The Priorities Of Plowing Snow It’s No Easy Task When Winter Storms Clog 500 Miles Of Streets
Tim Klein lost a brother some years ago when an ambulance couldn’t fight through the snowy streets fast enough on the way to the hospital.
So the city street supervisor always makes sure the streets around Kootenai Medical Center are plowed first.
“The doctor felt if he had gotten there 15 to 20 minutes earlier, they could have saved him,” Klein said. He doesn’t blame anyone for that tragedy. But it’s a memory he carries everywhere.
“So ever since I took the helm, I’ve made the hospital a priority,” Klein said.
Sorting out what streets to plow first is the type of trouble that comes with being responsible for Coeur d’Alene’s arteries and veins. If you count all of the lanes of all of the roads, it adds up to 500 miles of pavement that people want cleaned.
Without having any snow plowed into their driveways.
“There are 20,000 driveways in town,” Klein pointed out, “and if we tried to not plow in the driveways or clean them out it would be five days to get through the city.
“We all need to realize we live in the mountains and it snows here,” Klein said.
It takes just under 60 hours to plow every street in town. Then crews head down to North Fourth Street and along Sherman Avenue to start picking up the snow berms and hauling the snow to other city property.
Or at least that’s the plan. When snow started falling again at 1 a.m. Tuesday, workers had to abandon the snow berm and go back to plowing.
Two crews work 12-hour shifts, rolling the plows, graders and sanding trucks when there’s 2 or more inches of snow in the forecast. They start at the hospital, move to the major emergency routes - which also are the arterials - and then the residential areas.
They plow, spray magnesium chloride - a chemical to prevent ice from forming - and spread sand mixed with salt.
When a string of storms hits, like those that started last Friday, it’s a red-eye special. By Tuesday noon, Klein had only logged 10 hours of sleep in five days.
It’s no better for his crews. “These guys sit out there until their eyelids are out on their cheekbones,” he said.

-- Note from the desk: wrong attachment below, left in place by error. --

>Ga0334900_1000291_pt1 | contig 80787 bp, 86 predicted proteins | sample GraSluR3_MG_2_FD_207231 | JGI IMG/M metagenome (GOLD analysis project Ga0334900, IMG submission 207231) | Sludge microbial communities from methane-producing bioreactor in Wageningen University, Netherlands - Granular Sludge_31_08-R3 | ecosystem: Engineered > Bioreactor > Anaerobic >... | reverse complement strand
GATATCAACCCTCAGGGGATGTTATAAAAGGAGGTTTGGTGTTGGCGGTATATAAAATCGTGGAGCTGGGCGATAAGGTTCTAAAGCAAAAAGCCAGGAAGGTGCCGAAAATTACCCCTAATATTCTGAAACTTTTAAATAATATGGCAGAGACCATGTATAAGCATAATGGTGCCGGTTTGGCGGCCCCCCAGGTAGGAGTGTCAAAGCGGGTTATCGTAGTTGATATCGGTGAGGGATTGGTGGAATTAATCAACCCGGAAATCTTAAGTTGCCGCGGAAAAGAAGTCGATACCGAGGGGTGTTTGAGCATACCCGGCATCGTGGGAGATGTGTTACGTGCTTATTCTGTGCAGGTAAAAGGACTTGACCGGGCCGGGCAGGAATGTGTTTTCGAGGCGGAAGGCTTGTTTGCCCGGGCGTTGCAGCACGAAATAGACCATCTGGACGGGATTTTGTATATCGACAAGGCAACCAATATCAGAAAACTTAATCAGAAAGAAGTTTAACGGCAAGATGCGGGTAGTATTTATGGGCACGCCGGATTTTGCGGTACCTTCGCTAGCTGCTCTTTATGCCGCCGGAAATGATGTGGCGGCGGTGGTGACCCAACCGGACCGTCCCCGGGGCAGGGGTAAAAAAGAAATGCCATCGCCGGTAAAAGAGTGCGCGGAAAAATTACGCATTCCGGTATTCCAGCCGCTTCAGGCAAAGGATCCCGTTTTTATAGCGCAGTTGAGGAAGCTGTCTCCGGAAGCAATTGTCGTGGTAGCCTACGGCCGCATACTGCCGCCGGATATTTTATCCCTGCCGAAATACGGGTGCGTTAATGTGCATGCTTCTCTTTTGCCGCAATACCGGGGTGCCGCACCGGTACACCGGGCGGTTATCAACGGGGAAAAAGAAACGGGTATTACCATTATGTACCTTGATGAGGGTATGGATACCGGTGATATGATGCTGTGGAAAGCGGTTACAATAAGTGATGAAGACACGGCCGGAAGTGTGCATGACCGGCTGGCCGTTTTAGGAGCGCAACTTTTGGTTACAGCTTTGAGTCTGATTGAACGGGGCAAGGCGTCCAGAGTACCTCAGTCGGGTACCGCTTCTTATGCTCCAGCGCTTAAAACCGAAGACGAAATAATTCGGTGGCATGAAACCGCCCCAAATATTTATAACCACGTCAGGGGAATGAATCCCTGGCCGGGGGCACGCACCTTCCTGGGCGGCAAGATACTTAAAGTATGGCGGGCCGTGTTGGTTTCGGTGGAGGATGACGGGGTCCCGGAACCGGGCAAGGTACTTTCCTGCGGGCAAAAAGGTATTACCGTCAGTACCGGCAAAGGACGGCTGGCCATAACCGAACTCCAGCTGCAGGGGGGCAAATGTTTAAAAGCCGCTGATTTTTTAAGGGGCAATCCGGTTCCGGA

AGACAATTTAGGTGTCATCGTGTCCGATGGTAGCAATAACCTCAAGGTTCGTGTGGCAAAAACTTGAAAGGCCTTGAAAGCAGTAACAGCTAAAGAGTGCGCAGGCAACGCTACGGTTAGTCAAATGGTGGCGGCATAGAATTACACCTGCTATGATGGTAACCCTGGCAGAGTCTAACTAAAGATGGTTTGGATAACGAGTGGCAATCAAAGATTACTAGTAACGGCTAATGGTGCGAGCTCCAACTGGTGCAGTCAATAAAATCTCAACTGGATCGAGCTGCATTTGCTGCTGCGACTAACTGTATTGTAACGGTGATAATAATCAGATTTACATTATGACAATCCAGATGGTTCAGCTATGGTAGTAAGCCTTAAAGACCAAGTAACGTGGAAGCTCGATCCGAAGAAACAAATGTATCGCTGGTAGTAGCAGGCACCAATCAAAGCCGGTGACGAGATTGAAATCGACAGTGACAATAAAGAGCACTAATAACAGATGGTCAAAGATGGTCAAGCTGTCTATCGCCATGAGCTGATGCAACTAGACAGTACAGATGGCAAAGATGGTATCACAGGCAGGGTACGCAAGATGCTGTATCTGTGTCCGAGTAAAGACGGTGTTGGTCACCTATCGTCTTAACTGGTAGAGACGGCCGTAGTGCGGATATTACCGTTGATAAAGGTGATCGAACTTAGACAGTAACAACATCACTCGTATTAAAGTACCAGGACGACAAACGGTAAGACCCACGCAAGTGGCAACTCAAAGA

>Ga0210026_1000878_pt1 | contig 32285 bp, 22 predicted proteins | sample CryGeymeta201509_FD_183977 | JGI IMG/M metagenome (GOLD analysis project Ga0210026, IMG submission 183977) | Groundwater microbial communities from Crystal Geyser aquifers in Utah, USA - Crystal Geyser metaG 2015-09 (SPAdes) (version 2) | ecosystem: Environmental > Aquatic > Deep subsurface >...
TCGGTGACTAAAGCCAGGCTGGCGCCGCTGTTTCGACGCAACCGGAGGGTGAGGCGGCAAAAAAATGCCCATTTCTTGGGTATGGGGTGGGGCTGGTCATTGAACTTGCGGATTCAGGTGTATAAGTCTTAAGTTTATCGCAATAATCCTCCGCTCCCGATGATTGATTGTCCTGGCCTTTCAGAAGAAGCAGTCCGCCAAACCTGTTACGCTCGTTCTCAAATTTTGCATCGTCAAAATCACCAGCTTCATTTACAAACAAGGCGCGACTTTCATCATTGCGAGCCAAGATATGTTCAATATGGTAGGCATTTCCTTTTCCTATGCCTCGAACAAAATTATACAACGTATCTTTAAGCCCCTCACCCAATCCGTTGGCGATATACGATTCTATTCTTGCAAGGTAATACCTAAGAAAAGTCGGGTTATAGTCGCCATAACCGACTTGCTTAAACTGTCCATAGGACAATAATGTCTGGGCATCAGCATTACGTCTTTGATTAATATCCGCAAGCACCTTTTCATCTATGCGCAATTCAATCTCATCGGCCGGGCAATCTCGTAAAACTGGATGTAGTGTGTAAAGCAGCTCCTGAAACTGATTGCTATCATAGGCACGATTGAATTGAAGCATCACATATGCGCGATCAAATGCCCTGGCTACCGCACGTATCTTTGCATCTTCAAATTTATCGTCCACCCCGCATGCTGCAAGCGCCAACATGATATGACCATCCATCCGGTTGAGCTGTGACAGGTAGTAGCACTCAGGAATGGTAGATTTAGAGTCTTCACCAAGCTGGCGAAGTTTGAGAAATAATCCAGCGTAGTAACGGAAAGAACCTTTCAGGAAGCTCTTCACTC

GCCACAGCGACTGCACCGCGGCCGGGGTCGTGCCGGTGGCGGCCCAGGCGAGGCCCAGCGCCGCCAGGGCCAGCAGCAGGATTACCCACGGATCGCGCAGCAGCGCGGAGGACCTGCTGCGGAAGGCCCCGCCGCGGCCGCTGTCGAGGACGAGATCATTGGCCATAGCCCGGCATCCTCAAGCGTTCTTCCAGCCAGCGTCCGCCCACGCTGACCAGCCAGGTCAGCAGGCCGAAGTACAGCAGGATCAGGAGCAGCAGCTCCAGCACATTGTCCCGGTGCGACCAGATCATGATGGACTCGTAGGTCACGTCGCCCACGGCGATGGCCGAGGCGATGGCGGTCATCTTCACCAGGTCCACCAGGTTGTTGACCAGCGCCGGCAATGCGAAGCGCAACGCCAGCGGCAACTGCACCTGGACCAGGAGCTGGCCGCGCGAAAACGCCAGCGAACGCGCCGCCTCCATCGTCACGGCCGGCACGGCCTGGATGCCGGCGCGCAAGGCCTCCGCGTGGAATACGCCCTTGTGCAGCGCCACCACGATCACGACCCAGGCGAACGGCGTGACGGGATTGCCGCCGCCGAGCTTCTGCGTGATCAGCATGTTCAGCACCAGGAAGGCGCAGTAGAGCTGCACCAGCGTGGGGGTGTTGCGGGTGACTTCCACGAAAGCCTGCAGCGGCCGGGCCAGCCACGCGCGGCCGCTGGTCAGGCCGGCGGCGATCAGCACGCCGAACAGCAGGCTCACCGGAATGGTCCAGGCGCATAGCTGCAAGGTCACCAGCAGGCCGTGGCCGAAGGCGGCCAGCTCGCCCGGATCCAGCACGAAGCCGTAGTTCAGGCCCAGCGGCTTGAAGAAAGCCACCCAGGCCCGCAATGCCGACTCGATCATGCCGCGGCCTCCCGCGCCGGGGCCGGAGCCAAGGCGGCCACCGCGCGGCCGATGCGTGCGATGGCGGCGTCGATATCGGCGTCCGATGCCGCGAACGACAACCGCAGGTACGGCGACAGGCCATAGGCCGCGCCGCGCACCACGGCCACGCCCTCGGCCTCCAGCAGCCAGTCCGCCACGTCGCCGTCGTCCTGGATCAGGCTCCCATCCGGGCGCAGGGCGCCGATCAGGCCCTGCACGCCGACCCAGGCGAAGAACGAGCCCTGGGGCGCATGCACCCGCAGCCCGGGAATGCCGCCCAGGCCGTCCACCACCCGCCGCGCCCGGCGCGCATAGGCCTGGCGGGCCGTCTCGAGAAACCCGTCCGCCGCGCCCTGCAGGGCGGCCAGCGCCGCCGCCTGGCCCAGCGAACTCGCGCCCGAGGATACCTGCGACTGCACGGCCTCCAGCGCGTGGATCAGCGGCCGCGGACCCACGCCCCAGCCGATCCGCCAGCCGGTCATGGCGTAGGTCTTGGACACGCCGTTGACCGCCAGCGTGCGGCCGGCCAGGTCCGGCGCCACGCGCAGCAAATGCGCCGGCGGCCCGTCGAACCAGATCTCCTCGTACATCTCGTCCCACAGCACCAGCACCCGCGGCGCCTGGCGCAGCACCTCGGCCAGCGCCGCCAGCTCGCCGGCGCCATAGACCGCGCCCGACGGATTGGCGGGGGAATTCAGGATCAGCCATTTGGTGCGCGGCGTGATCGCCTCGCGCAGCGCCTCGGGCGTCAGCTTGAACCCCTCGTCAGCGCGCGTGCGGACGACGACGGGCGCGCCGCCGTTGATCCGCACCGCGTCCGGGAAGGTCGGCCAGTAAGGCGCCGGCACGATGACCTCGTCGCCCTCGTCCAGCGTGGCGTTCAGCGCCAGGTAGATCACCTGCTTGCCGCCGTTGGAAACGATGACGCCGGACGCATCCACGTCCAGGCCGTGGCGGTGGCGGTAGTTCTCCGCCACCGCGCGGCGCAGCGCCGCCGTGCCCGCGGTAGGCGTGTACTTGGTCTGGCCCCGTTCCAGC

The anguish extends to equipment. Manhole covers are harder to see buried under snow, so plow blades inevitably hit them. And something inevitably breaks.
“Nothing in the world is harder on equipment than snow removal,” Klein said.
If people are angry with city snowplows for leaving a pile at the entrance to their driveways, they weren’t showing it Tuesday.
“It’s a real pain to shovel out your driveway,” said Larry Knudsen, who lives along Westminster Avenue. “But it’s either that or they don’t get all of the roads plowed.”
“You have to put up with it if you live here,” added Bobbie Holmes, who lives up the street. “It’s a better place to raise children, so we can contend with this.”
Because of phone calls this winter, City Councilman Ron Edinger will propose a little assistance for elderly and disabled people for next winter, he said. That could come in the form of part-time workers who follow the plows to the homes of people who can’t physically deal with the snow hurdles.
The most misplaced snowplow telephone calls probably go to the Kootenai County commissioners office. They have nothing to do with the roads - that’s the purview of the highway districts, explains secretary Kelly Sheffield.
But since the highway districts also have commissioners, people are easily confused.
Kootenai County’s four highway districts and the Idaho Transportation Department don’t send out the plows based on a minimum amount of snow. They consider wind, water content of the snow, traffic volumes and what the forecast holds.
For the county highway districts, school bus routes are the priority. District road crews start pushing snow about 3 a.m. to make sure students can start catching their buses after breakfast.
The state runs plows around the clock, putting the highest priority on Interstate 90, said Bob Ewing, district maintenance engineer in North Idaho. He can summon up to 100 people and 60 sanders and plows if the weather is bad enough.
The people behind the wheel love it, they “actually look forward to plowing snow,” Ewing said.
But they don’t love everything about the job. “They take a lot of guff from the public,” he said. The public “doesn’t want inconvenience and the snowplow is in the way.”
Drivers take a great deal of pride and responsibility for their stretch of road. So that attitude “is more discouraging than anything else,” Ewing said.
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